The U.S. Army hopes to equip its first unit of Apache helicopters with the newest daytime sensors by this time next year.
The Apache Sensors Product Office recently accepted delivery of Lockheed Martin’s new Modernized Day Sensor Assembly Laser Rangefinder Designator, or LRFD, the first component to be fielded in the Modernized Day Sensor Assembly.
The modernized LRFD is the first phase of upgrades for the M-DSA program, and will provide enhanced performance to the MTADS/PNVS system, Army officials maintain.
“This laser kit, what we call M-DSA phase one, is an investment by the Army and the Program Executive Office for Aviation, and we’re looking forward to the reliability and maintainability improvements that this laser will bring to the MTADS system,” said Lt. Col. Steven Van Riper, product manager for Apache Sensor, in an Army press release. “The maintainers will have less of a burden when it comes to keeping the system up and fully operational, while our aircrews will be able to reap the benefits of the performance improvements.”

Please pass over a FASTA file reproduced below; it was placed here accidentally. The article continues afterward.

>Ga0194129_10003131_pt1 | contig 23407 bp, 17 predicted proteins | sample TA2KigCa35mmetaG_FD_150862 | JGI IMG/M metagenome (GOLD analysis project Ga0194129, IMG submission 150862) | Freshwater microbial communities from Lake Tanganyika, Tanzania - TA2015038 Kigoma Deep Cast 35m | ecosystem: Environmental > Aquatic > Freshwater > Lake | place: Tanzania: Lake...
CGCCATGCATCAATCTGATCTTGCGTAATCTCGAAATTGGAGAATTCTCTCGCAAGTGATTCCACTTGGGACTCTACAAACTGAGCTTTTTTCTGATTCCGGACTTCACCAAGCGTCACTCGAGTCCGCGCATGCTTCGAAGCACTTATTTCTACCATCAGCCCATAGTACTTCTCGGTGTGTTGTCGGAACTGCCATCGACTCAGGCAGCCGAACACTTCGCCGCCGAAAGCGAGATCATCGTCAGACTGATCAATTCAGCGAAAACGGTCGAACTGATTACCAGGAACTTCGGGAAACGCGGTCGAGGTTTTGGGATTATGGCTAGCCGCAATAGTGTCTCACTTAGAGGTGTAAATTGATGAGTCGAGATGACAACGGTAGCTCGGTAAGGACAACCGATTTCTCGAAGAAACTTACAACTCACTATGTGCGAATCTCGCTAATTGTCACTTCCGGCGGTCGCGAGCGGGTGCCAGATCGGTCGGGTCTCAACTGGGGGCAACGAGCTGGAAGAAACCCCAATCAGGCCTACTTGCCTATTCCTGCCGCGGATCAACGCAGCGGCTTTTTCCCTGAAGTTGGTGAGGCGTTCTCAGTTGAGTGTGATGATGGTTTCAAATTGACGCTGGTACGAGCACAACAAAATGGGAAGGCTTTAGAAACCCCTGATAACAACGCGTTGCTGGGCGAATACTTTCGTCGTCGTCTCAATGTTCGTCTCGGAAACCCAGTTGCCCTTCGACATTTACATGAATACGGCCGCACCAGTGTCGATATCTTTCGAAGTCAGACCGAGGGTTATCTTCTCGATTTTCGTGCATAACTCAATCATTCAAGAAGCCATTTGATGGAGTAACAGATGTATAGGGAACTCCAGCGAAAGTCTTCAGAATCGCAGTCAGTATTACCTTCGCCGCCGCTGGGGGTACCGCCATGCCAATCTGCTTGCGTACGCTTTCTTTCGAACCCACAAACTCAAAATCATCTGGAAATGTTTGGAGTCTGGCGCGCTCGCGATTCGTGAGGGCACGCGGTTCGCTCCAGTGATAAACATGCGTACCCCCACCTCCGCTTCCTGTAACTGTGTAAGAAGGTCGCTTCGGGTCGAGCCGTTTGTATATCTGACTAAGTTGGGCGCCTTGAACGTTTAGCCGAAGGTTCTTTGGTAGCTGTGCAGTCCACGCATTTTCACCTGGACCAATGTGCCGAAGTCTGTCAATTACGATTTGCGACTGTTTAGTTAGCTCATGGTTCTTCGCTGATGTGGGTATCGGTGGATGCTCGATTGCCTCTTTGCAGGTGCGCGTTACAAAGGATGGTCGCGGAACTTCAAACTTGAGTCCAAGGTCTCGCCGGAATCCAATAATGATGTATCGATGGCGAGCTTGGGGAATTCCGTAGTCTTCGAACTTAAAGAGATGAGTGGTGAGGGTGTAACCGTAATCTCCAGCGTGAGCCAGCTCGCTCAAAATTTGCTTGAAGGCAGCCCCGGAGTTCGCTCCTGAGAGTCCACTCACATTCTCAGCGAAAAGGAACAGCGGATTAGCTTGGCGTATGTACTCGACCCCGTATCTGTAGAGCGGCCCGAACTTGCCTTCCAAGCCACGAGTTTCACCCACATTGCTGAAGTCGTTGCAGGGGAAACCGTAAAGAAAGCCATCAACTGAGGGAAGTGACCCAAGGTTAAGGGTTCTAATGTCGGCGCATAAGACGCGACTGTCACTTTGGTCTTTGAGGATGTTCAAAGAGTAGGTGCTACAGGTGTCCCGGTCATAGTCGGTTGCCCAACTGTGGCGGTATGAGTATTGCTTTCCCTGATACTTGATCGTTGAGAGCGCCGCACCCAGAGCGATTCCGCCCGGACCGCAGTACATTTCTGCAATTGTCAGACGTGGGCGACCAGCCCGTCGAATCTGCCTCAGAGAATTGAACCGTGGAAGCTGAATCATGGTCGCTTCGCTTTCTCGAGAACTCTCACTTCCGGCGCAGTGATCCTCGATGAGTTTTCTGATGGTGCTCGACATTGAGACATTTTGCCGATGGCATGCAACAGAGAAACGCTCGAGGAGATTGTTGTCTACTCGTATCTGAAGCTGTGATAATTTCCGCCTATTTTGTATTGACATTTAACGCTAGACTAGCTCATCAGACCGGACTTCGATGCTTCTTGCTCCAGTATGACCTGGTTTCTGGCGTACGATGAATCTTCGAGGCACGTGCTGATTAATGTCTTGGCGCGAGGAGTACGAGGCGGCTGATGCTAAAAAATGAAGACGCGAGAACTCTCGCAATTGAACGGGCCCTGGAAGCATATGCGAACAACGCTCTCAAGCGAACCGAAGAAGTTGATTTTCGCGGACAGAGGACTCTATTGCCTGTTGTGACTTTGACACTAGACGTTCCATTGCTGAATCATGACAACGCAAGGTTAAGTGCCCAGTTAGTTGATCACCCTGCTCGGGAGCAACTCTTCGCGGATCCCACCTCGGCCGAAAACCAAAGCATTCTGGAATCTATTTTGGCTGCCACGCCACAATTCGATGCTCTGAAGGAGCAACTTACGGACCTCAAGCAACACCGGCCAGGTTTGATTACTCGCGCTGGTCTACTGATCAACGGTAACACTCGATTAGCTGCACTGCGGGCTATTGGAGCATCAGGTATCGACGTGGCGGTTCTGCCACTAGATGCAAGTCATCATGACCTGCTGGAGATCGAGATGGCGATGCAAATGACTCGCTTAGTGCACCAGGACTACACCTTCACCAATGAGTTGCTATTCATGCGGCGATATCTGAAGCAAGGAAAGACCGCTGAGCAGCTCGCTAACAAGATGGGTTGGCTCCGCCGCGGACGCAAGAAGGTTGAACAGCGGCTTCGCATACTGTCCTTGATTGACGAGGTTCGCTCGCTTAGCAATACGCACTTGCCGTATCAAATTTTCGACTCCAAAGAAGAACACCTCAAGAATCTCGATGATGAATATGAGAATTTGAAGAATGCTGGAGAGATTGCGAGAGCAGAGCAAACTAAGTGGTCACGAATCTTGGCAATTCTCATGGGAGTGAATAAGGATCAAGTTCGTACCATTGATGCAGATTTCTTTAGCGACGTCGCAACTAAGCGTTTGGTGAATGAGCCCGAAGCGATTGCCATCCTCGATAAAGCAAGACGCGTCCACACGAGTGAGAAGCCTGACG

The new sensors are part of a duel contract the Army awarded to Lockheed Martin in February worth $162 million.
The current laser features a tactical wavelength in the system, Cold War technology that’s expensive to maintain. The new laser incorporates a second EyeSafe wavelength, the newest technology available. It replaces the old flash lamp technology to a more reliable, more robust diode pump laser technology.
The diode pump is the primary driver of increasing the Army’s reliability and maintainability numbers, Army officials maintain. Phase one will be fielded later this year and will be fully capable by 2016, according to Matt Hoffman, director of MTADS/PNVS programs at Lockheed Martin Missiles and Fire Control.
The Army’s goal is to retrofit the M-DSA and equip the AH-64E Apache units first.
The second phase, scheduled to begin in 2016, will include all the remaining elements in the DSA such as a high definition color television, laser pointer marker, upgraded laser spot tracker, and a state-of-the-art inertia measuring unit for stability and extended range in the system.
“We are meeting all of our milestones in terms of production ramp rate, moving towards maintaining our production rate of over 20 lasers per month,” Van Riper said. “We’re stepping up to that incrementally using a very deliberate production engineering process.”